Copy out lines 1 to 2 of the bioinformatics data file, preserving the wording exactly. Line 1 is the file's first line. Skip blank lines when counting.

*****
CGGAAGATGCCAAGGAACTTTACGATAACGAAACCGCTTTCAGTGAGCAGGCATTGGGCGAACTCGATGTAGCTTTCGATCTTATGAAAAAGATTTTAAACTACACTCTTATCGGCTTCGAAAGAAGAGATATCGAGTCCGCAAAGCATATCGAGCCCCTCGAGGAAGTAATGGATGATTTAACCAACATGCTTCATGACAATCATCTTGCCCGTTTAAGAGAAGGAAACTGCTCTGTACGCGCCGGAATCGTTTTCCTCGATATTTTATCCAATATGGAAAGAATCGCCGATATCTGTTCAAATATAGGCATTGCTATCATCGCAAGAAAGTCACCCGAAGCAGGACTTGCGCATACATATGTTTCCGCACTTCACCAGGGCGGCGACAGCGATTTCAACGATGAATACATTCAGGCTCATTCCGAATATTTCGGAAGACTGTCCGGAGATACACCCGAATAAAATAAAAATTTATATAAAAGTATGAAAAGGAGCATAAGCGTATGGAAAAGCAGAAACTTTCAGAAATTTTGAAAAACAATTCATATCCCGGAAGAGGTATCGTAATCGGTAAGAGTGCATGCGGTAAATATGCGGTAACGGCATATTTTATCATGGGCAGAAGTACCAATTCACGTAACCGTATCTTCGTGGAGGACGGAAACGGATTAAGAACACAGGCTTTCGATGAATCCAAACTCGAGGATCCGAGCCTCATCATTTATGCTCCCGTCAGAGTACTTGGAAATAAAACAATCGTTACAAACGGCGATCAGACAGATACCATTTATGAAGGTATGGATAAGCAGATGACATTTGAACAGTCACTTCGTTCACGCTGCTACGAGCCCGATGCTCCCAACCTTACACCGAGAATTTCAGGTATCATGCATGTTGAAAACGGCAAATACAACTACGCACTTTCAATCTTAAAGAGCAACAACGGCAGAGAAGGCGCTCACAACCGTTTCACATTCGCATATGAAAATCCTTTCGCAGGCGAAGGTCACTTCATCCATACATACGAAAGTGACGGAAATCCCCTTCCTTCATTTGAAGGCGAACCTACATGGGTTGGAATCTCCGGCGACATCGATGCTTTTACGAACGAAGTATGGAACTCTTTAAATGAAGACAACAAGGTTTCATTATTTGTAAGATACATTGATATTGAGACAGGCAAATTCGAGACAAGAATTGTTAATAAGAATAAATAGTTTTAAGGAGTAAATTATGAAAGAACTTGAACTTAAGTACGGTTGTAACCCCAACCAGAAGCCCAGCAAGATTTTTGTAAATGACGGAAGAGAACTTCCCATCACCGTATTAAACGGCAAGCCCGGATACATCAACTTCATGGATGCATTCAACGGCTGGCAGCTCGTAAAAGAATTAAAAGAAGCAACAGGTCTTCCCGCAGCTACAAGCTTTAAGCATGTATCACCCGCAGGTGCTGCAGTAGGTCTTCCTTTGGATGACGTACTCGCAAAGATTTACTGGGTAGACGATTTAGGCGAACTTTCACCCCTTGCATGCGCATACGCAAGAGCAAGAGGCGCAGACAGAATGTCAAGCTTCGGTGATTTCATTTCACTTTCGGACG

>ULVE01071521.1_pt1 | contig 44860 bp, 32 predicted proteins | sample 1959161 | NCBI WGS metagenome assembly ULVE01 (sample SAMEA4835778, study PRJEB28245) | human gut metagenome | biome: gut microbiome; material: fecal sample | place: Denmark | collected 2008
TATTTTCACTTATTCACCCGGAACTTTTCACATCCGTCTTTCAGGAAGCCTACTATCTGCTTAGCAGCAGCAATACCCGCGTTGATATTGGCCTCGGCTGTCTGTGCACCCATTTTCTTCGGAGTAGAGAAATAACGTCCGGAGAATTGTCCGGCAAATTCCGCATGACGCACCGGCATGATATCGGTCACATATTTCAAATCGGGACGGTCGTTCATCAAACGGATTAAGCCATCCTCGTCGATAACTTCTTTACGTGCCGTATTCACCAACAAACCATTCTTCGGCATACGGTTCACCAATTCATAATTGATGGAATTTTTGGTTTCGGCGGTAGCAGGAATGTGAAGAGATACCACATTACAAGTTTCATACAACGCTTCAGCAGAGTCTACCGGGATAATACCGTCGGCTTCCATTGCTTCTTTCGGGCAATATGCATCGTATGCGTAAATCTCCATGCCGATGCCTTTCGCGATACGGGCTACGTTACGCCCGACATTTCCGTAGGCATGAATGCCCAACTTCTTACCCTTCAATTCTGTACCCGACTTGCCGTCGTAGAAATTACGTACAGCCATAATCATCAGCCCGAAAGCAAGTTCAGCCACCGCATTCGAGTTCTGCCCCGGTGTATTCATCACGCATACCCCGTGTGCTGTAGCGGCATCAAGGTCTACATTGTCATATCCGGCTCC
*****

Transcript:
CGGAAGATGCCAAGGAACTTTACGATAACGAAACCGCTTTCAGTGAGCAGGCATTGGGCGAACTCGATGTAGCTTTCGATCTTATGAAAAAGATTTTAAACTACACTCTTATCGGCTTCGAAAGAAGAGATATCGAGTCCGCAAAGCATATCGAGCCCCTCGAGGAAGTAATGGATGATTTAACCAACATGCTTCATGACAATCATCTTGCCCGTTTAAGAGAAGGAAACTGCTCTGTACGCGCCGGAATCGTTTTCCTCGATATTTTATCCAATATGGAAAGAATCGCCGATATCTGTTCAAATATAGGCATTGCTATCATCGCAAGAAAGTCACCCGAAGCAGGACTTGCGCATACATATGTTTCCGCACTTCACCAGGGCGGCGACAGCGATTTCAACGATGAATACATTCAGGCTCATTCCGAATATTTCGGAAGACTGTCCGGAGATACACCCGAATAAAATAAAAATTTATATAAAAGTATGAAAAGGAGCATAAGCGTATGGAAAAGCAGAAACTTTCAGAAATTTTGAAAAACAATTCATATCCCGGAAGAGGTATCGTAATCGGTAAGAGTGCATGCGGTAAATATGCGGTAACGGCATATTTTATCATGGGCAGAAGTACCAATTCACGTAACCGTATCTTCGTGGAGGACGGAAACGGATTAAGAACACAGGCTTTCGATGAATCCAAACTCGAGGATCCGAGCCTCATCATTTATGCTCCCGTCAGAGTACTTGGAAATAAAACAATCGTTACAAACGGCGATCAGACAGATACCATTTATGAAGGTATGGATAAGCAGATGACATTTGAACAGTCACTTCGTTCACGCTGCTACGAGCCCGATGCTCCCAACCTTACACCGAGAATTTCAGGTATCATGCATGTTGAAAACGGCAAATACAACTACGCACTTTCAATCTTAAAGAGCAACAACGGCAGAGAAGGCGCTCACAACCGTTTCACATTCGCATATGAAAATCCTTTCGCAGGCGAAGGTCACTTCATCCATACATACGAAAGTGACGGAAATCCCCTTCCTTCATTTGAAGGCGAACCTACATGGGTTGGAATCTCCGGCGACATCGATGCTTTTACGAACGAAGTATGGAACTCTTTAAATGAAGACAACAAGGTTTCATTATTTGTAAGATACATTGATATTGAGACAGGCAAATTCGAGACAAGAATTGTTAATAAGAATAAATAGTTTTAAGGAGTAAATTATGAAAGAACTTGAACTTAAGTACGGTTGTAACCCCAACCAGAAGCCCAGCAAGATTTTTGTAAATGACGGAAGAGAACTTCCCATCACCGTATTAAACGGCAAGCCCGGATACATCAACTTCATGGATGCATTCAACGGCTGGCAGCTCGTAAAAGAATTAAAAGAAGCAACAGGTCTTCCCGCAGCTACAAGCTTTAAGCATGTATCACCCGCAGGTGCTGCAGTAGGTCTTCCTTTGGATGACGTACTCGCAAAGATTTACTGGGTAGACGATTTAGGCGAACTTTCACCCCTTGCATGCGCATACGCAAGAGCAAGAGGCGCAGACAGAATGTCAAGCTTCGGTGATTTCATTTCACTTTCGGACG

>ULVE01071521.1_pt1 | contig 44860 bp, 32 predicted proteins | sample 1959161 | NCBI WGS metagenome assembly ULVE01 (sample SAMEA4835778, study PRJEB28245) | human gut metagenome | biome: gut microbiome; material: fecal sample | place: Denmark | collected 2008